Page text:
Read the instructions for your machine to see whether there is a disposable or reusable filter. Cleaning instructions for reusable filters can change depending on your machine.

To clean the filter:

  1. remove at least once a week and gently brush off any visible dust or debris
  2. rinse and squeeze the foam filter under running water
  3. wash the foam filter in warm, soapy water and air-dry away from direct sunlight
  4. when the filter is completely dry, place it back into the machine.

Filters need to be replaced every 6 months.

Bacteria filter

If your child’s mask has a bacteria filter, it must be replaced every 7-10 days or sooner when it becomes dark in colour.

If you are renting a machine, you will need to use another bacterial filter that sits between the machine and the tubing. These filters need to be changed every 14 days.

Humidification chamber

The humidification chamber must be emptied every morning and washed at least once a week.

The chamber should be filled using distilled water. This water is available from the chemist and some supermarkets.

If your child uses CPAP with a mask and distilled water is not available, you can use boiled water that has been cooled down.

To empty the humidification chamber:

  1. pour out any remaining water and rinse under flowing water
  2. refill with fresh water before use each night.

To clean the humidification chamber, wash in warm water with mild dishwashing detergent and air-dry out of direct sunlight. 

Some tips on looking after the humidification chamber include:

  • always empty the chamber before moving the CPAP machine, as spilled water can destroy the electrical circuits and damage the machine
  • tip out any excess water that collects in the tubes, and change the settings to stop water collecting
  • change the filter immediately if it gets wet
  • sit the chamber next to the bed, lower than the level of your child's head, to stop water flowing through into your child's airways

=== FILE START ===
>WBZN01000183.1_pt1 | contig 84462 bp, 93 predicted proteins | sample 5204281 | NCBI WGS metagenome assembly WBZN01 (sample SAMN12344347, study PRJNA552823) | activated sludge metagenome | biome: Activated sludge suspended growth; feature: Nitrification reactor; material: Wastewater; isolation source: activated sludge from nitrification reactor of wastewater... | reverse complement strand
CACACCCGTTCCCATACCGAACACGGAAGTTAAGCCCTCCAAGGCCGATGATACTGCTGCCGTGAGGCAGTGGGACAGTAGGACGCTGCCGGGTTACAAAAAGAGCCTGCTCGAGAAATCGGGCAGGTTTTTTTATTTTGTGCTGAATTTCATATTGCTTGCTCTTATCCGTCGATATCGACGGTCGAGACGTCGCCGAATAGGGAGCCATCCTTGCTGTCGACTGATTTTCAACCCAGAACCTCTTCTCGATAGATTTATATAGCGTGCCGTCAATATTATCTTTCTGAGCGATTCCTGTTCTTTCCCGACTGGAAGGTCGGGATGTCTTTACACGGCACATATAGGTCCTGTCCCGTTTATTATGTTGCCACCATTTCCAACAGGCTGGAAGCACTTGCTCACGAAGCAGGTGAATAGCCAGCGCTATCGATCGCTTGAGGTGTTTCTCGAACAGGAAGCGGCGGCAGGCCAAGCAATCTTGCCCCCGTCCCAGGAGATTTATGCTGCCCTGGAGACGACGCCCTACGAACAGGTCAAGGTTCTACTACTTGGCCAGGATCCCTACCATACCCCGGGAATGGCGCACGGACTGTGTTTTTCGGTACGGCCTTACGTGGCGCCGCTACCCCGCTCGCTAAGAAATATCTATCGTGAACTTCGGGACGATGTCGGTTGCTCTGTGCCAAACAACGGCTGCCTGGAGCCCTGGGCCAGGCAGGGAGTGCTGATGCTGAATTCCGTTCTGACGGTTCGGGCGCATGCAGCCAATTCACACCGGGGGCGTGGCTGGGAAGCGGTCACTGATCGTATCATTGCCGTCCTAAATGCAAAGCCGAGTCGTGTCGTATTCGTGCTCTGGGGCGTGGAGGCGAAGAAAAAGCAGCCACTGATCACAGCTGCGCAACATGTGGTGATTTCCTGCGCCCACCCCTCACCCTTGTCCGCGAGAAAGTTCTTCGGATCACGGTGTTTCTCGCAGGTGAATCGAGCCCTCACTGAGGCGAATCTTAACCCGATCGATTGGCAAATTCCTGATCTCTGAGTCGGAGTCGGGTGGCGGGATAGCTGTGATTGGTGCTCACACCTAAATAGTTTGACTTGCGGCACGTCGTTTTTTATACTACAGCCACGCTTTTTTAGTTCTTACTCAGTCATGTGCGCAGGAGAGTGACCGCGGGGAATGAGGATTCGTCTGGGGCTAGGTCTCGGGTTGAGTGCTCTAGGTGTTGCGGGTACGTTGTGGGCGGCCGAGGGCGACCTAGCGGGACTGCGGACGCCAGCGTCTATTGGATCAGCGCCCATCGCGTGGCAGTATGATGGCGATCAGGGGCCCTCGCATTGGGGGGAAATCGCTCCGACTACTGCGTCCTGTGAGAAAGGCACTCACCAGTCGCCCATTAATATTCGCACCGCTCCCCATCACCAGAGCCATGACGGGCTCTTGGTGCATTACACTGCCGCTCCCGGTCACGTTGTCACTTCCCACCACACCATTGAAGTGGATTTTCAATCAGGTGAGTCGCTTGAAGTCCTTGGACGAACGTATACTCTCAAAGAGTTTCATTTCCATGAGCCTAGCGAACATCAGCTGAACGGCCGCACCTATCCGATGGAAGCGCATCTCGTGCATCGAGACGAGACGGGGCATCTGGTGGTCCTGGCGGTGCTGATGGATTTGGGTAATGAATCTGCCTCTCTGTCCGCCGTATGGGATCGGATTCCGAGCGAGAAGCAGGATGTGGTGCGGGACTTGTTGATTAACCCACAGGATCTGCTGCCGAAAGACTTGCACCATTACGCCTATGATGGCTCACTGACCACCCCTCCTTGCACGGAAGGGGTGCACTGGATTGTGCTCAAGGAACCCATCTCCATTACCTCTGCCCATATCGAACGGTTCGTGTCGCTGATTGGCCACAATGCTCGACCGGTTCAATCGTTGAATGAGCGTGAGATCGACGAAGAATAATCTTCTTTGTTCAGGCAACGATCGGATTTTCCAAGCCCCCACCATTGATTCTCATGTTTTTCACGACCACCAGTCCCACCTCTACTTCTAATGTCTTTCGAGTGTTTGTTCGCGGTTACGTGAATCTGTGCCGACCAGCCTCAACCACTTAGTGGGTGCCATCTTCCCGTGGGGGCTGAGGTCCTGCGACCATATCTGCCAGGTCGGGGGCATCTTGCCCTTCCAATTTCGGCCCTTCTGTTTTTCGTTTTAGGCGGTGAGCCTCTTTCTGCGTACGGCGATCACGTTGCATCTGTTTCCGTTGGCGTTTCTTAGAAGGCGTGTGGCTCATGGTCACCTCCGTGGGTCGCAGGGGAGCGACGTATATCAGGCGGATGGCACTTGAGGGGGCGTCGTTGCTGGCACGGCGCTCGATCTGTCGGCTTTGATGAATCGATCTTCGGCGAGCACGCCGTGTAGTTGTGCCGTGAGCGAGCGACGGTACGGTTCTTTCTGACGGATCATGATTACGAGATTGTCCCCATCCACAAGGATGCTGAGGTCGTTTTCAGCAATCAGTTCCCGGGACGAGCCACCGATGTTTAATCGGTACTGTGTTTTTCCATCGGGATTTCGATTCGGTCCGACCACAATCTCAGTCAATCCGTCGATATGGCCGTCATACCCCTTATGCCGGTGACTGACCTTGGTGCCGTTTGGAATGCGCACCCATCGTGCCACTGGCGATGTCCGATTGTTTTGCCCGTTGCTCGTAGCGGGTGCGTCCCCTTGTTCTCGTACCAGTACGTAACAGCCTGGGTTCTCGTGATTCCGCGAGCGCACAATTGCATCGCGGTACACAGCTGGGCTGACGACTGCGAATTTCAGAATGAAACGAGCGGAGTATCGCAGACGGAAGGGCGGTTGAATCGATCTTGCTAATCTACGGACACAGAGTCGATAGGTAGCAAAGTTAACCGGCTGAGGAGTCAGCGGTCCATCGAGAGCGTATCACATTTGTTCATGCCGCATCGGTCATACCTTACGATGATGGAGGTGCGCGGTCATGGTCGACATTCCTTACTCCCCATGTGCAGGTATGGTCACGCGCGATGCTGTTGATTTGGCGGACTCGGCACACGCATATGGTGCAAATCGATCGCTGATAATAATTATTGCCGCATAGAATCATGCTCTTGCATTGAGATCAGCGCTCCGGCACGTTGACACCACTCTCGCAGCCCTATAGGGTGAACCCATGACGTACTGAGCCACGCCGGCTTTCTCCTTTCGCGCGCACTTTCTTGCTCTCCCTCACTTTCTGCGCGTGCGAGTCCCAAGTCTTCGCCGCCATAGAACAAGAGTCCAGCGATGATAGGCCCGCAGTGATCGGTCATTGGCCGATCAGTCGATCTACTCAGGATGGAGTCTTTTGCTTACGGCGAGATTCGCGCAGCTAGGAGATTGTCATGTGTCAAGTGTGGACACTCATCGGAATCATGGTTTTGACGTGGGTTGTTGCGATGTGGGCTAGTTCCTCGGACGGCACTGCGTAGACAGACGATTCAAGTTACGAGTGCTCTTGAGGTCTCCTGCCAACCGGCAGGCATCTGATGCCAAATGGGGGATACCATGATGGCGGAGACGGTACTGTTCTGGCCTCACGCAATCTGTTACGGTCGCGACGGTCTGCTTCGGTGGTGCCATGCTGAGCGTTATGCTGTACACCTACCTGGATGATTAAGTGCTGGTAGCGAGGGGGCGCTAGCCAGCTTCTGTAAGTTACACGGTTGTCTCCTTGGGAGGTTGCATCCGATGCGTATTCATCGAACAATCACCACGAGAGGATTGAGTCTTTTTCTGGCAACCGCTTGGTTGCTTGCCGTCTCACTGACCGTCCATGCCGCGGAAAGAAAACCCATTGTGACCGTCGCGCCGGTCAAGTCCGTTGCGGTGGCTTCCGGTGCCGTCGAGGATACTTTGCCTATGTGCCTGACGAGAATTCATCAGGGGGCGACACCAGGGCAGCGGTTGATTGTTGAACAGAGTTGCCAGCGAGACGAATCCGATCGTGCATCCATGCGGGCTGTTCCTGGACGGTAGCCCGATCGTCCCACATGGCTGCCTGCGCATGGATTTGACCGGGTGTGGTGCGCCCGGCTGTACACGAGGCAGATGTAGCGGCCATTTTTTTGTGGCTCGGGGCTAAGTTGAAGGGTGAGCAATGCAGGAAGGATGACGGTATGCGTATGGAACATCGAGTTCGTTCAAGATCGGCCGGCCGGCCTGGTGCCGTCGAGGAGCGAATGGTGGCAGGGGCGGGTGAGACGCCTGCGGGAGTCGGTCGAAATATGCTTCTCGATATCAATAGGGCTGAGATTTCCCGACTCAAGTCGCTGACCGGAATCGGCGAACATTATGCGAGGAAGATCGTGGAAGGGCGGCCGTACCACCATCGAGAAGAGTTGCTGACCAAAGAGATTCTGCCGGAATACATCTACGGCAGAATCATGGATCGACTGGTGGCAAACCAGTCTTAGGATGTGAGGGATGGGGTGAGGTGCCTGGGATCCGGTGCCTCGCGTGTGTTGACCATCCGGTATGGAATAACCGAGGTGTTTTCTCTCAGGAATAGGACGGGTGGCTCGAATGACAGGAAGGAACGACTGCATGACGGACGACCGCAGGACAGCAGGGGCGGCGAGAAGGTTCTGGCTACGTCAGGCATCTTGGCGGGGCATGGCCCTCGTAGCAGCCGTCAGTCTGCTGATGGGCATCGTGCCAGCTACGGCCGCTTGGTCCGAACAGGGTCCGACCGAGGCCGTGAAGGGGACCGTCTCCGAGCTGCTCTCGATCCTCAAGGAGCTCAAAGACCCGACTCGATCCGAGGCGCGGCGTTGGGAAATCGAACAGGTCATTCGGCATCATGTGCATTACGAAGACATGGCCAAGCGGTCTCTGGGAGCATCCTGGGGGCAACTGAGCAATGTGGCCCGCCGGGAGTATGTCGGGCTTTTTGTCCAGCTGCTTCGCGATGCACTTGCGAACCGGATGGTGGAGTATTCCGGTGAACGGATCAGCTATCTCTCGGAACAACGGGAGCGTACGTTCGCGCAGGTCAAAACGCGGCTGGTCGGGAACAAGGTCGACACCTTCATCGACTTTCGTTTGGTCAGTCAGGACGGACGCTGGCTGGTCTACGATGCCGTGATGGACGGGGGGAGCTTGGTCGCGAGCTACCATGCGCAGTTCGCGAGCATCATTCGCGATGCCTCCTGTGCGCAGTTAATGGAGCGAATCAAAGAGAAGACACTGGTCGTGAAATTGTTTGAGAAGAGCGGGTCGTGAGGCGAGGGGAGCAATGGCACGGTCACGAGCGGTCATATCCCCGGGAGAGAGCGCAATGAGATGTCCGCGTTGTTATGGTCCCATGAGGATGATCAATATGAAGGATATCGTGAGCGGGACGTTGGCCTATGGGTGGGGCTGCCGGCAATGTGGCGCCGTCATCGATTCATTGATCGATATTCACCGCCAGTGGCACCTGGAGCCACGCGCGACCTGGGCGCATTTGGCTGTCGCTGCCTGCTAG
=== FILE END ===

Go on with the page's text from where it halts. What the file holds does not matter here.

• check the water levels before turning the machine on, making sure it is topped up to the maximum level each night
  • use the lowest humidifier setting when your child's room is cool and dry
  • use a higher humidifier setting when your child's room is warm and moist.

Cleaning schedule

Follow the cleaning schedule below to make sure your child’s equipment works well and lasts for as long as possible.

  1. every day – wipe down mask, empty and refill humidification chamber
  2. every week – clean mask, tubing, and humidification chamber and brush off filter
  3. every 2 weeks – replace the anti-bacterial filter
  4. every 6 months – replace the reusable filter.


Length of time your child will need to use CPAP

The length of time your child uses a CPAP machine will depend on why they are using it.

If they have large adenoids or tonsils, they might use the CPAP machine only until surgery to remove the glands. In most cases, surgery will fix OSA, and the CPAP won’t be needed afterwards.

Some children might still have OSA after surgery and will need to use CPAP long-term.

Children using CPAP long-term will have appointments with their sleep or respiratory specialist and sleep studies every 6-12 months. This is to help your child’s treatment team check the progress of their sleep breathing.

When to seek help

If your child is breathing rapidly, noisily, or seems to be having difficulty breathing, you should go to the nearest emergency department as soon as possible.

Call an ambulance on triple zero (000) or present to the nearest emergency department if your child is showing signs of breathing issues like:

  • rapid breathing
  • noisy breathing
  • a dusky blue colour around the lips
  • stopping breathing.

Resources and more information

Australian Government - Services Australia

Essential Medical Equipment Payment

Information on a yearly payment to help with energy costs to run essential medical equipment or heating or cooling used for medical needs.
Related Links
NSW Government - Services NSW

NSW Life Support Energy Rebate

The NSW Life Support Energy Rebate helps pay electricity bills for people who need, or have someone living with them who needs, to use approved energy-intensive life support equipment at home.
Related Links
Last updated Monday 11th March 2024


This factsheet is provided for general information only. It does not constitute health advice and should not be used to diagnose or treat any health condition.

Please consult with your doctor or other health professional to make sure this information is right for you and/or your child.

The Sydney Children’s Hospitals Network does not accept responsibility for inaccuracies or omissions, the interpretation of the information, or for success or appropriateness of any treatment described in the factsheet.

© Sydney Children’s Hospitals Network 2024